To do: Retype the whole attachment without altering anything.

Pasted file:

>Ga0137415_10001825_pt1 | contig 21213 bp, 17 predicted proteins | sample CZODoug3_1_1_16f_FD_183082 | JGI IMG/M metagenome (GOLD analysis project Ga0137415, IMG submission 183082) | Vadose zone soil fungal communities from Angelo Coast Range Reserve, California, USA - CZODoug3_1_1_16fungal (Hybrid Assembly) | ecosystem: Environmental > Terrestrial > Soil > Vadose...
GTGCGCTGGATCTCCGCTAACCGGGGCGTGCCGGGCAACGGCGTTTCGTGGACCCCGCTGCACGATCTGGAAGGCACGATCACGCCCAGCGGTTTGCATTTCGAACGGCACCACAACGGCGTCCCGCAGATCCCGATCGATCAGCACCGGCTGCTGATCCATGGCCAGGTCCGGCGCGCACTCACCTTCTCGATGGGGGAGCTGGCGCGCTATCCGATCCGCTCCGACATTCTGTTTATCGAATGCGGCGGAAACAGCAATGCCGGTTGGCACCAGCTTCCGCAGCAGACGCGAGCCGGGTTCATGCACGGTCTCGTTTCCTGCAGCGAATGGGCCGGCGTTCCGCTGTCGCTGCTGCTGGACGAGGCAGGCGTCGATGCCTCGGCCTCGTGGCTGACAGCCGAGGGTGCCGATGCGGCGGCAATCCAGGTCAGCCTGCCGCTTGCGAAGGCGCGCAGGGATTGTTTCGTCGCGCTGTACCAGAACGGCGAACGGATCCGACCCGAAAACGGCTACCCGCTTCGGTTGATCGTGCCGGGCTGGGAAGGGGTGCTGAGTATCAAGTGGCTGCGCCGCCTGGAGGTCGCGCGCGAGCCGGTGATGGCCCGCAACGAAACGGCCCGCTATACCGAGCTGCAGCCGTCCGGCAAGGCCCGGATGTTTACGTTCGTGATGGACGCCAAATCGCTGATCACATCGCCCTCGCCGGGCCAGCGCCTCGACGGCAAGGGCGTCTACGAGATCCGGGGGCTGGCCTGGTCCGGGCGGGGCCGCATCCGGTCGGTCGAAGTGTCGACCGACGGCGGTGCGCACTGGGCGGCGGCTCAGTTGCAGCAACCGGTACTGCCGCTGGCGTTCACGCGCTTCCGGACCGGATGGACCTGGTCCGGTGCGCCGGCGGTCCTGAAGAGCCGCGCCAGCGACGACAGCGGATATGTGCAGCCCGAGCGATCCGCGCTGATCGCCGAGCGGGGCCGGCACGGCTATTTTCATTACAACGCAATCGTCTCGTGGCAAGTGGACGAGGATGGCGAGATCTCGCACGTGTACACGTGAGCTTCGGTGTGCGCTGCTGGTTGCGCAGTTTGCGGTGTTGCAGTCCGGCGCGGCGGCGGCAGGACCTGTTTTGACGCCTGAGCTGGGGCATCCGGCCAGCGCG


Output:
>Ga0137415_10001825_pt1 | contig 21213 bp, 17 predicted proteins | sample CZODoug3_1_1_16f_FD_183082 | JGI IMG/M metagenome (GOLD analysis project Ga0137415, IMG submission 183082) | Vadose zone soil fungal communities from Angelo Coast Range Reserve, California, USA - CZODoug3_1_1_16fungal (Hybrid Assembly) | ecosystem: Environmental > Terrestrial > Soil > Vadose...
GTGCGCTGGATCTCCGCTAACCGGGGCGTGCCGGGCAACGGCGTTTCGTGGACCCCGCTGCACGATCTGGAAGGCACGATCACGCCCAGCGGTTTGCATTTCGAACGGCACCACAACGGCGTCCCGCAGATCCCGATCGATCAGCACCGGCTGCTGATCCATGGCCAGGTCCGGCGCGCACTCACCTTCTCGATGGGGGAGCTGGCGCGCTATCCGATCCGCTCCGACATTCTGTTTATCGAATGCGGCGGAAACAGCAATGCCGGTTGGCACCAGCTTCCGCAGCAGACGCGAGCCGGGTTCATGCACGGTCTCGTTTCCTGCAGCGAATGGGCCGGCGTTCCGCTGTCGCTGCTGCTGGACGAGGCAGGCGTCGATGCCTCGGCCTCGTGGCTGACAGCCGAGGGTGCCGATGCGGCGGCAATCCAGGTCAGCCTGCCGCTTGCGAAGGCGCGCAGGGATTGTTTCGTCGCGCTGTACCAGAACGGCGAACGGATCCGACCCGAAAACGGCTACCCGCTTCGGTTGATCGTGCCGGGCTGGGAAGGGGTGCTGAGTATCAAGTGGCTGCGCCGCCTGGAGGTCGCGCGCGAGCCGGTGATGGCCCGCAACGAAACGGCCCGCTATACCGAGCTGCAGCCGTCCGGCAAGGCCCGGATGTTTACGTTCGTGATGGACGCCAAATCGCTGATCACATCGCCCTCGCCGGGCCAGCGCCTCGACGGCAAGGGCGTCTACGAGATCCGGGGGCTGGCCTGGTCCGGGCGGGGCCGCATCCGGTCGGTCGAAGTGTCGACCGACGGCGGTGCGCACTGGGCGGCGGCTCAGTTGCAGCAACCGGTACTGCCGCTGGCGTTCACGCGCTTCCGGACCGGATGGACCTGGTCCGGTGCGCCGGCGGTCCTGAAGAGCCGCGCCAGCGACGACAGCGGATATGTGCAGCCCGAGCGATCCGCGCTGATCGCCGAGCGGGGCCGGCACGGCTATTTTCATTACAACGCAATCGTCTCGTGGCAAGTGGACGAGGATGGCGAGATCTCGCACGTGTACACGTGAGCTTCGGTGTGCGCTGCTGGTTGCGCAGTTTGCGGTGTTGCAGTCCGGCGCGGCGGCGGCAGGACCTGTTTTGACGCCTGAGCTGGGGCATCCGGCCAGCGCG